How many YouTube channels have over 10 billion views?
Over the past three years, the number of YouTube channels with more than 1 billion views has grown more than five times. The top 50 most viewed channels have all surpassed 10 billion views, with 17 passing 20 billion views, nine surpassing 30 billion views. At the time of writing, only five channels had passed 40 billion views. Although it’ll be quite some time before we expect to see any channel managing to get over a trillion views, we’re sure the race is on!
How do people watch YouTube?
These statistics are really interesting. Over 70% of YouTube video views are from mobile devices, and over 250 million hours of YouTube watch time per day are on TV screens – so no matter whether viewers are at home or they’re on the move, clearly they’re watching!
How long do people watch YouTube for?
People don’t stop watching once they start watching videos on YouTube. YouTube has delivered more than one billion “take a break reminders” since implementing the feature in 2018. We wonder if any of the people that received those messages have got square eyes, like our parents warned us that we’d get from sitting too close to the TV?!
How much is a successful YouTube channel worth to a business?
This is a really difficult question to answer – and we’re not even going to try. That’s because it depends on how you’re defining ‘successful’, and what you’re measuring it by. Measuring conversions, click-through rates and likes can help to define how successful the channel is. If the aim of the channel is to help reach new customers and build brand awareness, then you’ll be looking at watch time, subscribers and video shares can help to define how popular the channel is. If the channel has been monetised, then the channel can be worth even more to a business – simply from having people watch the videos!
Can you sell YouTube channels?
You can, and it’s legal to do so! YouTube channels that are already set up with monetisation, and with thousands – or even millions – of subscribers are being sold for as little as a few hundred to thousands and even millions of pounds.
Vimeo holds a much smaller market share of the streaming video websites. Vimeo has over 170 million monthly active users, compared with YouTube which has over 2 billion monthly active users. Although there are fewer viewers, Vimeo makes it easier to reach niche communities, which might mean it is more valuable to marketers. It was founded by content creators who wanted to share their work – and today it’s the largest ad-free, open video platform.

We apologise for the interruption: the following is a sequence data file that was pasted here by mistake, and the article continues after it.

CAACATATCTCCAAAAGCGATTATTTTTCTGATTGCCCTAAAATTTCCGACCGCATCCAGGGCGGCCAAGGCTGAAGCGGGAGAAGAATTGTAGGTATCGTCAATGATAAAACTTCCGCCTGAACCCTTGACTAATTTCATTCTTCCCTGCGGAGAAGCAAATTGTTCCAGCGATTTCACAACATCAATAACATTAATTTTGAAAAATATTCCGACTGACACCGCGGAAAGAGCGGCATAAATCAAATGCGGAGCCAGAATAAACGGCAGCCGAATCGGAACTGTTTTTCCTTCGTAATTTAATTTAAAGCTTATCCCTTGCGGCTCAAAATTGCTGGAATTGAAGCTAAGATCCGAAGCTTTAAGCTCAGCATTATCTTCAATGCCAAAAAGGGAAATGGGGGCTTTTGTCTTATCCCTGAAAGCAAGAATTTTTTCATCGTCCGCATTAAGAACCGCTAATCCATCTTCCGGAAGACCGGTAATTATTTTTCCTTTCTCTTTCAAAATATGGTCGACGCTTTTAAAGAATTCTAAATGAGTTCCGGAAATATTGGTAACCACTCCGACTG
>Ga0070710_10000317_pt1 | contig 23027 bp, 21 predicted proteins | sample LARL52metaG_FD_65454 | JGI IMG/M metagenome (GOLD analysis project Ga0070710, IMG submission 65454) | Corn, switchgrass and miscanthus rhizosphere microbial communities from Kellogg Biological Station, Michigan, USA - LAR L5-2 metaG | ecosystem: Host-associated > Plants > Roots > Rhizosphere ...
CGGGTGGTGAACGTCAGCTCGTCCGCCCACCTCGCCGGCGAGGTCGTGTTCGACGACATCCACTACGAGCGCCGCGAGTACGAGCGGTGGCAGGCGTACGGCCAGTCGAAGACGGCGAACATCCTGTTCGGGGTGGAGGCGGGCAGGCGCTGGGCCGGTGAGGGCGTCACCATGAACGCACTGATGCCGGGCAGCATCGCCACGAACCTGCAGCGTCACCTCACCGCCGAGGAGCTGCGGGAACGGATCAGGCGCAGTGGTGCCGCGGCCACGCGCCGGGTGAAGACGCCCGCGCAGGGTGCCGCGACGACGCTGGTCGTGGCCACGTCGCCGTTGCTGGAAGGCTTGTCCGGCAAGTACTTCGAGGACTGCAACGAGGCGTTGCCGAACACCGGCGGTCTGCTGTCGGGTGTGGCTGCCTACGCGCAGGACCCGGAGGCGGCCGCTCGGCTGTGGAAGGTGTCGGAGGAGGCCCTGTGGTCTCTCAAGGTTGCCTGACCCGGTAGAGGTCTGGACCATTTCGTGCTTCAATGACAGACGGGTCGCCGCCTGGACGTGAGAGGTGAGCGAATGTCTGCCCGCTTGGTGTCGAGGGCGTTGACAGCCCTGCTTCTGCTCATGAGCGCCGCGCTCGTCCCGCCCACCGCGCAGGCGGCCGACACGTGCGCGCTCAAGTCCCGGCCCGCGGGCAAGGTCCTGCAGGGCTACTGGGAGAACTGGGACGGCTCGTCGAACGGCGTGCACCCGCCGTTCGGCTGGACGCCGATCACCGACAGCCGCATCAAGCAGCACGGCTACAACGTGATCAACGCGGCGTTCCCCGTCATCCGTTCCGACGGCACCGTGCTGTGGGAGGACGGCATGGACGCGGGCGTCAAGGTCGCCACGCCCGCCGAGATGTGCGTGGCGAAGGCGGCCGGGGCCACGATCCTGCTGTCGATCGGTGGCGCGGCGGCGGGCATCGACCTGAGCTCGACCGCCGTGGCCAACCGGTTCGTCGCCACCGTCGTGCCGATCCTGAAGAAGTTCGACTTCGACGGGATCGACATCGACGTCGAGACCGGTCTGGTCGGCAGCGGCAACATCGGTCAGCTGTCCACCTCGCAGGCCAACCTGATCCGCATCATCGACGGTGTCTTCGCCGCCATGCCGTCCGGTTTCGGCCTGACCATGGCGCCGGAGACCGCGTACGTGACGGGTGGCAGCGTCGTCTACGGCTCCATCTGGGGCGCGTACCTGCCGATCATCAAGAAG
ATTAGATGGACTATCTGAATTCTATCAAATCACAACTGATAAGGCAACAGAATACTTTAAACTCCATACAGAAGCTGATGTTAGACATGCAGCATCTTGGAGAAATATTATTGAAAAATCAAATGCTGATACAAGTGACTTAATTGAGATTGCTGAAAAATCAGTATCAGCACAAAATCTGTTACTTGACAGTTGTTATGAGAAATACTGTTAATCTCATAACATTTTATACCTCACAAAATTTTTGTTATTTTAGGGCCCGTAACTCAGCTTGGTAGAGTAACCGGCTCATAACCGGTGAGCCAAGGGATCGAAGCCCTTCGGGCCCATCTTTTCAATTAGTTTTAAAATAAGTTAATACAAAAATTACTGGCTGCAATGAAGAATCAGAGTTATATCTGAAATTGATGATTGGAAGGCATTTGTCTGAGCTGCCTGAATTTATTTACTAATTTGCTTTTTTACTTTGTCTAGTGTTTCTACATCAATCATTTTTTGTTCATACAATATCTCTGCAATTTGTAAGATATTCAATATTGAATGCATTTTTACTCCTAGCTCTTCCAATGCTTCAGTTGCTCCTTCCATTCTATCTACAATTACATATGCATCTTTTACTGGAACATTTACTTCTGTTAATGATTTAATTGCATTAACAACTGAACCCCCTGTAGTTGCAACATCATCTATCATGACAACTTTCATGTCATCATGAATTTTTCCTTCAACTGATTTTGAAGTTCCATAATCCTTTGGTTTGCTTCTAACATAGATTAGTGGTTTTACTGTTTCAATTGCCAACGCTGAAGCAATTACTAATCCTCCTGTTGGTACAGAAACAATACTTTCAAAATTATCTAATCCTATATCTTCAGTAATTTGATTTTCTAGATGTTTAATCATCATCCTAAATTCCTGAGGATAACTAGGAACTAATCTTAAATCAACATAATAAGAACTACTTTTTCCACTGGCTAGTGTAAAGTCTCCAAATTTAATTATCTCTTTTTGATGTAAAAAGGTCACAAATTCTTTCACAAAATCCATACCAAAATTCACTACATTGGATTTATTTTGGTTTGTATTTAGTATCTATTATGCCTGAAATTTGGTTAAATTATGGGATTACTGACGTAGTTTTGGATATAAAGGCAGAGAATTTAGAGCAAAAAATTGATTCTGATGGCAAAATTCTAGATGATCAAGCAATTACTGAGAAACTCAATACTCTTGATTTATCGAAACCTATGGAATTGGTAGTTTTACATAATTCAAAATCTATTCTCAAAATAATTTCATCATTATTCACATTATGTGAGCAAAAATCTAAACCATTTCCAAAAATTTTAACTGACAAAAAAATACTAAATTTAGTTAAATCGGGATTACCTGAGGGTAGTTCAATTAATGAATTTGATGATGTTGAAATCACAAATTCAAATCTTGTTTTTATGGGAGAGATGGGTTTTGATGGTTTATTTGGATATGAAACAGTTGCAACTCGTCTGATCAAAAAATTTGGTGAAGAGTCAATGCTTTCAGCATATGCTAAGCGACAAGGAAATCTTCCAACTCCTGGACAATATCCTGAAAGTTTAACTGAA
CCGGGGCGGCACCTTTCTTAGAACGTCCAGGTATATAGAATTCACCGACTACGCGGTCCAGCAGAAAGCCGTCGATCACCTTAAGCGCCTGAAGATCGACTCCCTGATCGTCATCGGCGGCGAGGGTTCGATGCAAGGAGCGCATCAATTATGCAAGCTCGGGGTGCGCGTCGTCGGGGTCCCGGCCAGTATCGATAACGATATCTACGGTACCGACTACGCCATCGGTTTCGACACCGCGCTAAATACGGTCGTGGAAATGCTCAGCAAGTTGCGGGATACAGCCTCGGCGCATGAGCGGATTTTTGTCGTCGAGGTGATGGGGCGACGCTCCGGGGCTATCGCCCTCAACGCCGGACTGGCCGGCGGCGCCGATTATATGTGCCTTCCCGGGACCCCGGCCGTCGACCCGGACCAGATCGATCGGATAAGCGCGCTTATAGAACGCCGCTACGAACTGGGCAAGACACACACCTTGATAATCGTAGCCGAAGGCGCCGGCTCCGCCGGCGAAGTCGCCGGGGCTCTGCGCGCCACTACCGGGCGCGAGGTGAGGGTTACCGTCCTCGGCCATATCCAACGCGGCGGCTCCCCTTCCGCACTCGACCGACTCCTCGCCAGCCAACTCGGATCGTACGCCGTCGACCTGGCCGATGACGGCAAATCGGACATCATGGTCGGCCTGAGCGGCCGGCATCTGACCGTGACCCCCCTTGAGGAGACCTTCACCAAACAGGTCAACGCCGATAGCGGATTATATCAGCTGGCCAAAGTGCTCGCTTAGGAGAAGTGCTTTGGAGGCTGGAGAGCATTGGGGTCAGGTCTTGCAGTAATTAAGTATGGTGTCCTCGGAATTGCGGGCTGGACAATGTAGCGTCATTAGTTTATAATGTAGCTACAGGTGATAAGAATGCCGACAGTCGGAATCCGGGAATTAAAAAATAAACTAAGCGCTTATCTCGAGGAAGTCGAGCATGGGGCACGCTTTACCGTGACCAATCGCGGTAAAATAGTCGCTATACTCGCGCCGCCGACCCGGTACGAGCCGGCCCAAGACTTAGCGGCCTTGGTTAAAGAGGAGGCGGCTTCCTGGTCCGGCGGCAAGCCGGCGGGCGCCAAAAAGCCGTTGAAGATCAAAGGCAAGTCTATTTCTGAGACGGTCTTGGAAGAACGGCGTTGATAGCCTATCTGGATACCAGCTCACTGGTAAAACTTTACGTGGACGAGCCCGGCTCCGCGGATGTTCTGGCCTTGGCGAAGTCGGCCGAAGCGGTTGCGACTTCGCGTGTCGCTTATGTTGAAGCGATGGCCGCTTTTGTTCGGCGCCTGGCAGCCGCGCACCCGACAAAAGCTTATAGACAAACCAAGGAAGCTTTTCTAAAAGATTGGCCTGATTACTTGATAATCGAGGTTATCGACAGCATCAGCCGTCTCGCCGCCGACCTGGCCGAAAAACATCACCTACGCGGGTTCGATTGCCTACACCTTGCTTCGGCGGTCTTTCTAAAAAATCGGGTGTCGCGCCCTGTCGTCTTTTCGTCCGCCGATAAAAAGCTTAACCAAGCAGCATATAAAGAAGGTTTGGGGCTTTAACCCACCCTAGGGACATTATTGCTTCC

How many monthly views do Vimeo videos get?
Vimeo videos get 715 million monthly views – and the platform is enjoying over 80% year on year growth globally. That’s still a lot of potential views, and it’s easier to target specific audiences in a particular niche.
Where are Vimeo viewers?
Around 30% of Vimeo viewers are based in the US, with 30 million users in the Middle East and Africa. It’s a less popular platform in Asia and the Pacific, with just 5 million across this area. Although there might be fewer users in these areas, Vimeo viewers access the platform in 150 countries worldwide – so it’s worth doing your research to determine whether it’s worth using for your video marketing campaigns before you turn your attention solely to YouTube.
How do people find Vimeo?
Almost a quarter of traffic to Vimeo comes from people searching for Vimeo itself. 93% of hits come from organic searches, and just 6.5% of traffic comes from paid searches. Of the traffic to Vimeo from social media, over half is from Facebook, and interestingly, almost 20% comes from YouTube! The power of cross-promotion!